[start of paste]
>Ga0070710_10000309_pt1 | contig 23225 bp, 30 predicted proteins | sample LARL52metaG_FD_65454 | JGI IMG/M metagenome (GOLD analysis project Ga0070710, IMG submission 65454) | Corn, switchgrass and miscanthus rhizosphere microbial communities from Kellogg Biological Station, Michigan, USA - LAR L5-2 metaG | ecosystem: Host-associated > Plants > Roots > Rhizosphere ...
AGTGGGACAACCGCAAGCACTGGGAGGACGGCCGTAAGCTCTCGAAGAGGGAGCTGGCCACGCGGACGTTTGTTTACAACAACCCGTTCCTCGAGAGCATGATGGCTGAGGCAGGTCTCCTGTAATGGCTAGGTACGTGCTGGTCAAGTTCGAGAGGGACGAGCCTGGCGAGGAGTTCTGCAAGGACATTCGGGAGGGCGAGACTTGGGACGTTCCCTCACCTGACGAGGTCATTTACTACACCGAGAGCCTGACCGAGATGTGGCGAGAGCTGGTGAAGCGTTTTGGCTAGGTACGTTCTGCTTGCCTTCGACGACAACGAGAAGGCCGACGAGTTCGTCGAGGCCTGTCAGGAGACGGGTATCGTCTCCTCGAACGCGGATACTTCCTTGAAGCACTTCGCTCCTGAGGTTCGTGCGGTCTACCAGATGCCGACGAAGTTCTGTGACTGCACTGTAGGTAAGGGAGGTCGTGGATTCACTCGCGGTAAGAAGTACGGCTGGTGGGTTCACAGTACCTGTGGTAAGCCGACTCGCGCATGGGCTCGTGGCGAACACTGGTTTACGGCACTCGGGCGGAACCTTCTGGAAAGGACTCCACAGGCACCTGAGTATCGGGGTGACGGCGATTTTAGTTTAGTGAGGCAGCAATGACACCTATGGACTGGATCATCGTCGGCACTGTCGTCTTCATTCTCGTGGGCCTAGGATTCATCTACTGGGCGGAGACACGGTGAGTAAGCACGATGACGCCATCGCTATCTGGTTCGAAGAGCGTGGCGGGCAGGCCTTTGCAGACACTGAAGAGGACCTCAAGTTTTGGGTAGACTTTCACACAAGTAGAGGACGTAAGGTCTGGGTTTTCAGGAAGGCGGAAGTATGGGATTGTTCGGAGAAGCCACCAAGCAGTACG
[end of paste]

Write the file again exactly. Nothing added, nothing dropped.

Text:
>Ga0070710_10000309_pt1 | contig 23225 bp, 30 predicted proteins | sample LARL52metaG_FD_65454 | JGI IMG/M metagenome (GOLD analysis project Ga0070710, IMG submission 65454) | Corn, switchgrass and miscanthus rhizosphere microbial communities from Kellogg Biological Station, Michigan, USA - LAR L5-2 metaG | ecosystem: Host-associated > Plants > Roots > Rhizosphere ...
AGTGGGACAACCGCAAGCACTGGGAGGACGGCCGTAAGCTCTCGAAGAGGGAGCTGGCCACGCGGACGTTTGTTTACAACAACCCGTTCCTCGAGAGCATGATGGCTGAGGCAGGTCTCCTGTAATGGCTAGGTACGTGCTGGTCAAGTTCGAGAGGGACGAGCCTGGCGAGGAGTTCTGCAAGGACATTCGGGAGGGCGAGACTTGGGACGTTCCCTCACCTGACGAGGTCATTTACTACACCGAGAGCCTGACCGAGATGTGGCGAGAGCTGGTGAAGCGTTTTGGCTAGGTACGTTCTGCTTGCCTTCGACGACAACGAGAAGGCCGACGAGTTCGTCGAGGCCTGTCAGGAGACGGGTATCGTCTCCTCGAACGCGGATACTTCCTTGAAGCACTTCGCTCCTGAGGTTCGTGCGGTCTACCAGATGCCGACGAAGTTCTGTGACTGCACTGTAGGTAAGGGAGGTCGTGGATTCACTCGCGGTAAGAAGTACGGCTGGTGGGTTCACAGTACCTGTGGTAAGCCGACTCGCGCATGGGCTCGTGGCGAACACTGGTTTACGGCACTCGGGCGGAACCTTCTGGAAAGGACTCCACAGGCACCTGAGTATCGGGGTGACGGCGATTTTAGTTTAGTGAGGCAGCAATGACACCTATGGACTGGATCATCGTCGGCACTGTCGTCTTCATTCTCGTGGGCCTAGGATTCATCTACTGGGCGGAGACACGGTGAGTAAGCACGATGACGCCATCGCTATCTGGTTCGAAGAGCGTGGCGGGCAGGCCTTTGCAGACACTGAAGAGGACCTCAAGTTTTGGGTAGACTTTCACACAAGTAGAGGACGTAAGGTCTGGGTTTTCAGGAAGGCGGAAGTATGGGATTGTTCGGAGAAGCCACCAAGCAGTACG